The servant complains of having labored in vain, yet confident his cause is with the Lord (v. 4). Yahweh responds that the servant has been formed in the womb to be his Servant to bring Jacob and Israel back to him (v. 5). This comment entails that either the servant is an individual who redeems Israel or else the author is distinguishing Old and New Israel. In any case the Lord adds that it is not enough the servant should function to rise up the tribes of Jacob and restore the survivors of Israel, but the servant is to be a light to all nations so that salvation may reach the ends of the earth (v. 6). Yahweh is identified as the redeemer of Israel, addressing those deposed and abhorred by the nations (presumably the referent here is Israel, despised since its conquest). It is prophesied that kings and princes will prostrate themselves before Yahweh, who has chosen Israel (v. 7).

The ambiguity about the whether the servant is an individual or the corporate nation, reminds us of an insight noted in last week’s notes by Old Testament scholar Brevard Childs (Introduction to the Old Testament as Scripture, pp. 336-337). He has suggested that ambiguity about who the Servant is could only be resolved in the minds of the writer and the initial audience in the future, when the question would be clarified in the new era by the Messiah’s coming. In this particular text, it really does not matter who the servant is, but that God will use the servant to restore Israel and reach all people.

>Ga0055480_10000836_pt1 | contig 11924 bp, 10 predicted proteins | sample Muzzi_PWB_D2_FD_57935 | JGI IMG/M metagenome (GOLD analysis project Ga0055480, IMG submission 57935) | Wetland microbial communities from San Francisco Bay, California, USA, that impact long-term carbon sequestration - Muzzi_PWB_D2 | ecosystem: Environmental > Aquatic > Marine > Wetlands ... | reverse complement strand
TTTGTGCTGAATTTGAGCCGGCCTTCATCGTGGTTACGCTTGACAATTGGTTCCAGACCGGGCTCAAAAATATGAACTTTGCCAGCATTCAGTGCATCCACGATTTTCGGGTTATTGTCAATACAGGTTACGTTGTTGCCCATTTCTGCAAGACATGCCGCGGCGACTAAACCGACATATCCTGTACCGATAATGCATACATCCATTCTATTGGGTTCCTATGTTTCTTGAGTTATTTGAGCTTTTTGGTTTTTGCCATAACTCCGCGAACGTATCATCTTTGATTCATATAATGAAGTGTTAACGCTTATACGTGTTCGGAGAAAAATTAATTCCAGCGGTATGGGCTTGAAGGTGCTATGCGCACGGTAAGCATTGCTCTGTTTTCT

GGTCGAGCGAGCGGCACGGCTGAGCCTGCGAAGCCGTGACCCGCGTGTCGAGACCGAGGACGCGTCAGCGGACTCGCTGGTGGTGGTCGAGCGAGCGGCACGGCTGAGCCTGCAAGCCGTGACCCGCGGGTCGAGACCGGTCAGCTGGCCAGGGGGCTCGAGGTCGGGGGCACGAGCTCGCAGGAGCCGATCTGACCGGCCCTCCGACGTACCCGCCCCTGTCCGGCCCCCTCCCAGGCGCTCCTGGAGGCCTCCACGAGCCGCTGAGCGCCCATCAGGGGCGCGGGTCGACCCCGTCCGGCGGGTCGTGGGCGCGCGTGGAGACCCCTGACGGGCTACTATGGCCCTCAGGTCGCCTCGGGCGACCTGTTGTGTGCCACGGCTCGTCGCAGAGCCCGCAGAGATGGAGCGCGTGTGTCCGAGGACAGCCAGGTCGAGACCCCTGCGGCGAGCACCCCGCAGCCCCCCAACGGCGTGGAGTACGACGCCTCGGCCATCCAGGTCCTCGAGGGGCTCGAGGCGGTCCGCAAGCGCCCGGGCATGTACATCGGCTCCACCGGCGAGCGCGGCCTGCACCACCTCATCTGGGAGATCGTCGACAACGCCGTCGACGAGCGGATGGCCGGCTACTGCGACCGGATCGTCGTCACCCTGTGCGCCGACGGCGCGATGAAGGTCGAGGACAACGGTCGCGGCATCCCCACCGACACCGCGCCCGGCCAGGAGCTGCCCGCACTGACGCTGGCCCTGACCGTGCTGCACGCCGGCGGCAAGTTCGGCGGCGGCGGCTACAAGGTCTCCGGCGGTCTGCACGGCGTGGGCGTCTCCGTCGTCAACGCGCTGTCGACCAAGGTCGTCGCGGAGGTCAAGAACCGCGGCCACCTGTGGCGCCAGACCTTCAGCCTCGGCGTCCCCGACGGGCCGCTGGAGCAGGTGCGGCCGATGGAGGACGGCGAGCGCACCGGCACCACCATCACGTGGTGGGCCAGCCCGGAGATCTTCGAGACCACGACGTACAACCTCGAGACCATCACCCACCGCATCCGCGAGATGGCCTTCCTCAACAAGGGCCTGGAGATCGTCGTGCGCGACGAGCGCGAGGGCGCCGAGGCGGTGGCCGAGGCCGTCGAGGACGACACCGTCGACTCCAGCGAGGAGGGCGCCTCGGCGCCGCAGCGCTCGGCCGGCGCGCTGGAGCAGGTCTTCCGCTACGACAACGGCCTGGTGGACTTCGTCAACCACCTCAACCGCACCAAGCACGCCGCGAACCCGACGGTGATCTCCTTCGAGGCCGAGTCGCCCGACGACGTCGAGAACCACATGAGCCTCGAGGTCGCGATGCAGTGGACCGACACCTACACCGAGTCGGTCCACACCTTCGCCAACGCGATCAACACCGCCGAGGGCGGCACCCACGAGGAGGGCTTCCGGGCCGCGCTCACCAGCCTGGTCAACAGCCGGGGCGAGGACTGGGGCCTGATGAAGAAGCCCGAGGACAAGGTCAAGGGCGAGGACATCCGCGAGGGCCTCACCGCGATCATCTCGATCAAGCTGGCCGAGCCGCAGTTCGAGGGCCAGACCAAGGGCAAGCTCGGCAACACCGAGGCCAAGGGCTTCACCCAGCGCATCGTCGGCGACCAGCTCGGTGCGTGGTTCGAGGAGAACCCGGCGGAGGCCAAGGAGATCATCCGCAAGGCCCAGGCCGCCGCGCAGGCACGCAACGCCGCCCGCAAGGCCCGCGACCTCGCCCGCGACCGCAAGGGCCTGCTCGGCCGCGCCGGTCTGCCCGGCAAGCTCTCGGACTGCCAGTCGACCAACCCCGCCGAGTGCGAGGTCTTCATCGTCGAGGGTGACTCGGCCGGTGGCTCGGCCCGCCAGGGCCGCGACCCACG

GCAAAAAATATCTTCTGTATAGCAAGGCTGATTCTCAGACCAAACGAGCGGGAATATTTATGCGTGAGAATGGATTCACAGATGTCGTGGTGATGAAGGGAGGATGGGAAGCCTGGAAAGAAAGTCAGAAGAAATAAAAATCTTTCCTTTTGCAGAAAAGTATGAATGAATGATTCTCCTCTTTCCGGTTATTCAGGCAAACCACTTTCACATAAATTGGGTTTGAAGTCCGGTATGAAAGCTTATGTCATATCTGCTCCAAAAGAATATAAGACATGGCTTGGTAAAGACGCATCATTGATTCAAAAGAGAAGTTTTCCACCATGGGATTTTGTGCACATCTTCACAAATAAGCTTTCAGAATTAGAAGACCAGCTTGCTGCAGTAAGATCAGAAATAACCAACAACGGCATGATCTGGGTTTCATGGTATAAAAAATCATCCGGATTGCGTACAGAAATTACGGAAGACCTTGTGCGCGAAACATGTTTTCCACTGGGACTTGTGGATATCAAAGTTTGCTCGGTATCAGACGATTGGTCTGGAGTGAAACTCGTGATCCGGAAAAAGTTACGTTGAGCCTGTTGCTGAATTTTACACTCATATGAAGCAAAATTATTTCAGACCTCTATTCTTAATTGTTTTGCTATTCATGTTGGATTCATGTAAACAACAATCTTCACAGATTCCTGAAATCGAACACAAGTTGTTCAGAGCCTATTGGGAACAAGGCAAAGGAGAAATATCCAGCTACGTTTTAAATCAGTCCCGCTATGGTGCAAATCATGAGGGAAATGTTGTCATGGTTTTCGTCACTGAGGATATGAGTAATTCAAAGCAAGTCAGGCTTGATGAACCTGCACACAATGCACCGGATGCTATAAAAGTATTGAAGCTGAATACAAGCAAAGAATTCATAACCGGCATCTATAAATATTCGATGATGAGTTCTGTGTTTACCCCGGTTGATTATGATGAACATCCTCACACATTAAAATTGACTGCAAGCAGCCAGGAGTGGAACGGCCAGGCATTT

Application: The text invites reflection on the present state of American society in light of the despair and sense of oppression experienced by the conquered people of Israel (Sin). Preachers might then interpret the Servant Christologically, proclaiming how Christ delivers us (Atonement and Justification) or noting the ambiguity of who the servant is, that it might be Israel who is used by God to deliver, note that the faithful are a new Israel (Church) (Psalm 40:7-8 [see above]; Hebrews 8:8ff) and so have been sent by God to do the servant’s work, by grace to restore Israel and all the nations to salvation (Sanctification and Evangelism). There is an eschatological dimension to this proclamation that these realities lie ahead of us and/or give us hints of the end times and God’s final aims.

1 Corinthians 1:1-9
This is a salutation and thanksgiving at the outset of a letter written by Paul from Ephesus to a Greek church he had established (Acts 18:1-11). Relations had become strained with the church. The letter aims to address doctrinal and ethical problems disturbing the Corinthian church.

As a starting point, Paul introduces himself as one called to be an apostle [apostolos, literally meaning "one sent" and so commissioned by God] and sends greetings to the saints in Corinth who have been sanctified. Reference is made to the church universal planted in Corinth (vv. 1-2). Paul wishes recipients of the letter grace and peace — a standard Christian greeting of the era (v. 3). He thanks God for the grace given to the Corinthians, noting that they have been enriched in every way — in speech and knowledge as the testimony of Christ has been strengthened with them (vv. 4-5). These are gifts to which Paul frequently alludes in the letter and seems to attribute to the Corinthians. They now are said to lack no spiritual gift (presumably including ecstatic Pentecostal-like experiences [14:1ff]) as they wait for Christ to reveal himself, and he will strengthen them until then (vv. 7-8). Paul expresses confidence in the Corinthians being strengthened to the end of the day of Jesus Christ (reference to the Eschaton). Trust in God’s faithfulness is expressed (v. 9).